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Chiesa di Santa Margherita d'Antiochia
Dominating the Piazza Marconi in front of the harbour is this pretty pastel pink church dedicated to Santa Margherita d'Antiochia. Its unusual octagonal bell tower can’t fail to catch the eye, with a roof of overlapping tiles very reminiscent of the fish being landed in the harbour just below. And it couldn’t be nearer that harbour, with one wall dropping directly into the water below.
The church was begun in 1318, and expanded during the 16th and 17th centuries to give the nave and two aisles we see today. Inside it is rather less attractive, rendered dim and even gloomy by the heavy use of the local black stone. Do look though for the 15th century Gothic tabernacle in the apse.
According to a tradition, the church was built following the discovery of a wooden box with the bones of Saint Margaret on the beach below this spot. But the local people decided to build the church in another part of the village, where it was destroyed by a strong storm and heavy seas. The relic was lost, only to reappear some time later in the original spot. The people got the message, and built a new church there, where it still stands today.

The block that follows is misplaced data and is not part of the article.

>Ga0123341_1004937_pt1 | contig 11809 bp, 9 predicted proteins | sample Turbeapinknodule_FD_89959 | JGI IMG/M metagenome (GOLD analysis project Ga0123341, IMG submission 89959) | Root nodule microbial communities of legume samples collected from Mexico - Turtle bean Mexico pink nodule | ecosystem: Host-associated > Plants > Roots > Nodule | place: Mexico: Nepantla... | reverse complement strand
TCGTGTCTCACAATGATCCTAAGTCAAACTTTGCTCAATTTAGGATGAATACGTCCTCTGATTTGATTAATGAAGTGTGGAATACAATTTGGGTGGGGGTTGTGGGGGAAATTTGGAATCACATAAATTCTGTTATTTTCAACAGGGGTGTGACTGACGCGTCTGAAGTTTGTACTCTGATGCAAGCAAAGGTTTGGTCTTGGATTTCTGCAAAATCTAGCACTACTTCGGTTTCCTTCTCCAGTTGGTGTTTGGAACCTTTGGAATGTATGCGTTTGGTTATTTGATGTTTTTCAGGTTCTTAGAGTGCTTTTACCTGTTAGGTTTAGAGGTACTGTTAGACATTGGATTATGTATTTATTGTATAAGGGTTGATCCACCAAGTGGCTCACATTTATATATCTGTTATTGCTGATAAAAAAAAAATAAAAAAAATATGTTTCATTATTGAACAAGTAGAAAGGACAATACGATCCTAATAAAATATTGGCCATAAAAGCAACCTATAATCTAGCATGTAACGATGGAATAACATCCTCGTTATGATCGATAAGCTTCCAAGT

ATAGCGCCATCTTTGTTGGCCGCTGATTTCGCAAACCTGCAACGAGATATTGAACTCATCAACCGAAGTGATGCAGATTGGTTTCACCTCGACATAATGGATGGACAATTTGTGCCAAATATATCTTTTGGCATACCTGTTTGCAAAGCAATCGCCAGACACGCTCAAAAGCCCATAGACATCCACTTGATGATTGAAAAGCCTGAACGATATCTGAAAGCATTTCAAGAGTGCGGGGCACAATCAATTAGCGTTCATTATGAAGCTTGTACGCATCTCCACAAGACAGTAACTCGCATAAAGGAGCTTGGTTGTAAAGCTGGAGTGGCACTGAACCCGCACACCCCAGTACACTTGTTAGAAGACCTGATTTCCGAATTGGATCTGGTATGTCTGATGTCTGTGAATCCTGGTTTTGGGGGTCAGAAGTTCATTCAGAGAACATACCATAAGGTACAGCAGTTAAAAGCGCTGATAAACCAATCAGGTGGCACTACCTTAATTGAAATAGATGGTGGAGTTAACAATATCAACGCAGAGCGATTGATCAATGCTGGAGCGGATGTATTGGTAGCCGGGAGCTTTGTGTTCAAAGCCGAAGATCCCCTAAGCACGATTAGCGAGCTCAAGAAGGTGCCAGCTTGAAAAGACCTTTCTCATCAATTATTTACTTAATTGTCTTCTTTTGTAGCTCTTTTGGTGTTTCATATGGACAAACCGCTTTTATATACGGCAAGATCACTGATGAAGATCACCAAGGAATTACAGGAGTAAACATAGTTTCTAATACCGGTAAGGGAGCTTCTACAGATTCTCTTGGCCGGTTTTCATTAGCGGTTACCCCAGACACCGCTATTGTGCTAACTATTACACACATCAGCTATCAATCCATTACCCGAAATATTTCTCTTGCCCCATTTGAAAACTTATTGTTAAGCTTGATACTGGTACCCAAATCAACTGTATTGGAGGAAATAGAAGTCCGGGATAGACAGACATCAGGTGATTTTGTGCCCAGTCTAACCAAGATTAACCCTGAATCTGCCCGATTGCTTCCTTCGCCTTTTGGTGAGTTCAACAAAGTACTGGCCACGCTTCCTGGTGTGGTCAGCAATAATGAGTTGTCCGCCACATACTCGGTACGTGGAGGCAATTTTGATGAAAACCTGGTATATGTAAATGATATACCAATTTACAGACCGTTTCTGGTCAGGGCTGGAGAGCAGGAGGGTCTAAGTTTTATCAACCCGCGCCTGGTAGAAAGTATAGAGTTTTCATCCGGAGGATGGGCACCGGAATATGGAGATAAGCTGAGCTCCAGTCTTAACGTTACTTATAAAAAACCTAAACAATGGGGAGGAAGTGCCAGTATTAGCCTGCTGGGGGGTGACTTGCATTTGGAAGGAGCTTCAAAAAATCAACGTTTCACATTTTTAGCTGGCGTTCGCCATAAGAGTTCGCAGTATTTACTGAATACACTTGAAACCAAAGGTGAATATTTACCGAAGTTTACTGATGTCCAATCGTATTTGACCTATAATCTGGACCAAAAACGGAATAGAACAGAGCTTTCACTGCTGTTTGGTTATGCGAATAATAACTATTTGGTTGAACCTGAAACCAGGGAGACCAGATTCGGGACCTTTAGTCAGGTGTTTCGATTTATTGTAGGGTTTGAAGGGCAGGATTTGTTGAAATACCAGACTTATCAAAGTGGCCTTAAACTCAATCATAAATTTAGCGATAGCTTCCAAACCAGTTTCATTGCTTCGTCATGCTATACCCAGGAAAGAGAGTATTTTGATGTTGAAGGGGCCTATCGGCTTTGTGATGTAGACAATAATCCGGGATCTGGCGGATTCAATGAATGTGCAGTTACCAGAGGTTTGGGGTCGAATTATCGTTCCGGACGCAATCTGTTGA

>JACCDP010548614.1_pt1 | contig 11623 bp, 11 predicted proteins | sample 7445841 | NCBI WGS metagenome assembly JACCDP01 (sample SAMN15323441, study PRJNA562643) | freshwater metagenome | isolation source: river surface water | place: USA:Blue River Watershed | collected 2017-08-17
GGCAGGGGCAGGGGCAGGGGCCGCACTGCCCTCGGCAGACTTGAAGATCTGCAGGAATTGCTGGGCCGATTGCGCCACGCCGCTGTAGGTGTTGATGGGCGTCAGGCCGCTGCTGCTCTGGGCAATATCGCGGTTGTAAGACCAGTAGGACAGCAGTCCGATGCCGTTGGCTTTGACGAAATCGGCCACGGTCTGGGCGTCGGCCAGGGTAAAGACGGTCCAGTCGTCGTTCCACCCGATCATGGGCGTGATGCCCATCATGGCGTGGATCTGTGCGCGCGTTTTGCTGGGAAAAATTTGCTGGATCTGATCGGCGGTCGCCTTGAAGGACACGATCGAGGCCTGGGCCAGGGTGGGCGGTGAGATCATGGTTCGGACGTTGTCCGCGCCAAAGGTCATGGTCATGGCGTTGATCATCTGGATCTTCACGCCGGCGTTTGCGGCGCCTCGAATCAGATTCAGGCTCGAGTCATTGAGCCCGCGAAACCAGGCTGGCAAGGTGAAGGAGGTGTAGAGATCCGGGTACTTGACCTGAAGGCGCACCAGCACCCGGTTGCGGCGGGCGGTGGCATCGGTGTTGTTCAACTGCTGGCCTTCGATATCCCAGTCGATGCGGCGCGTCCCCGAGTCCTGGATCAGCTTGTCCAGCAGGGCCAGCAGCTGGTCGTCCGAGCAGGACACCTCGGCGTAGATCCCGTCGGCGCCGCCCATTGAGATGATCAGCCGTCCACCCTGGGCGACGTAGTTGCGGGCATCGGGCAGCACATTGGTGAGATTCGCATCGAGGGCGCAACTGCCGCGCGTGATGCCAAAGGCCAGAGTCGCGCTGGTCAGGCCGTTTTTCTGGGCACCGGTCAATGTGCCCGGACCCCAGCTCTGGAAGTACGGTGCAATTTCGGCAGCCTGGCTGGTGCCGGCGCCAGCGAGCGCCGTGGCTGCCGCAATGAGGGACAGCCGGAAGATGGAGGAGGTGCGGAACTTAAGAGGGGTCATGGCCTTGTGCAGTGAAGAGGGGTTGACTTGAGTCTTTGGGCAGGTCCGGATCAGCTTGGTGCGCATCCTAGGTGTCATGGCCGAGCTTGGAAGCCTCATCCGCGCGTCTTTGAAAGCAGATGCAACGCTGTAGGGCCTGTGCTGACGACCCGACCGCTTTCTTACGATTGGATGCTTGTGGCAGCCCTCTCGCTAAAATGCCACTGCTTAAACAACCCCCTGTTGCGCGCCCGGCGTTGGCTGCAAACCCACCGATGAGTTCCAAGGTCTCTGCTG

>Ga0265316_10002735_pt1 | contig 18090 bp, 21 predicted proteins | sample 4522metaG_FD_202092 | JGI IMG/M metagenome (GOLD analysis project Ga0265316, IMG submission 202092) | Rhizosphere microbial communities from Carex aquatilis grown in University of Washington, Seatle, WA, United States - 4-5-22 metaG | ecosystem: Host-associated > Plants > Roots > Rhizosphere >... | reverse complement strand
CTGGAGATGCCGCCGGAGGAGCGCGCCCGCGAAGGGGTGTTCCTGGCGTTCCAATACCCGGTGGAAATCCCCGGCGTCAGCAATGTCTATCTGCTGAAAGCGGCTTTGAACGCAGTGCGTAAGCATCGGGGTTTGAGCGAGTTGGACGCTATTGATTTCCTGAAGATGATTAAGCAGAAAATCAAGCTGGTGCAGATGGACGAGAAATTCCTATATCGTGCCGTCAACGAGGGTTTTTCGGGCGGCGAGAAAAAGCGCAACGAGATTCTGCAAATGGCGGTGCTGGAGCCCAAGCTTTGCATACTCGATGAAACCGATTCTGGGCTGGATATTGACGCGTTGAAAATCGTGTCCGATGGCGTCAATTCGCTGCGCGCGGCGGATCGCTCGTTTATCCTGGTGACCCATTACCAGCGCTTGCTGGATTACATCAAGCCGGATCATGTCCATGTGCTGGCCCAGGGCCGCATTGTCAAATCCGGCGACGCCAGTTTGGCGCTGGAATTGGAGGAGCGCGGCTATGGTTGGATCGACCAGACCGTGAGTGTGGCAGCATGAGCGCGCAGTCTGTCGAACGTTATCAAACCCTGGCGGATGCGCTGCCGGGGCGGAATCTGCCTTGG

On the path to Monterosso
Even if you don’t plan to take the cliff path to Monterosso it is worth venturing a little way in that direction to enjoy the wonderful views of Vernazza from above. Looking down on the harbour and its surroundings gives you a much clearer sense of the geography of the town and the relationships between its few significant buildings and their surroundings. The striking roof-tiles of the Chiesa di Santa Margherita d'Antiochia are even more fish-like than they appear from below, and the oleanders which line the path form a beautiful frame for the soft hues of the village houses, while Castello Doria dominates the rocky hill-top opposite.
Climb the steps from the harbour area or the main street, following signs for Monterosso. My photos were taken from near the hut that marks the official entry to the path, so you wouldn’t even need to pay the fee for the Cinque Terre card if you didn’t plan to go any further.
Vernazza straggles along a partly hidden river, and opens out on to a little piazza by the beach.
It is dominated by a beautiful church in Gothic-Ligurian style of 1318, dedicated to Saint Margaret of Antioch with the bell-tower in Nolan style with an octagonal dome.
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Church of Santa Margherita di Antiochia
The church of Santa Margherita di Antiochia was first mentioned in 1310 and was constructed in Gothic-Ligurian style. The 40 m high bell tower is rather unusual: it has an octagonal shape. You will find the entrance in the apse.
The interior to me was not really that spectacular, although in the apse there is a wonderful 15th-century gothic tabernacle. The rest of the church is held rather plain: a nave, two isles and everything looks rather dark in the inside, which is probably due to the use of the local black slate.
Vernazza - Santa Margherita di Antiochia
The sandstone building of the Church of Santa Margherita di Antiochia dominates the silhouette of Vernazza.
The Gothic church has an elegant octogonal tower (campanile).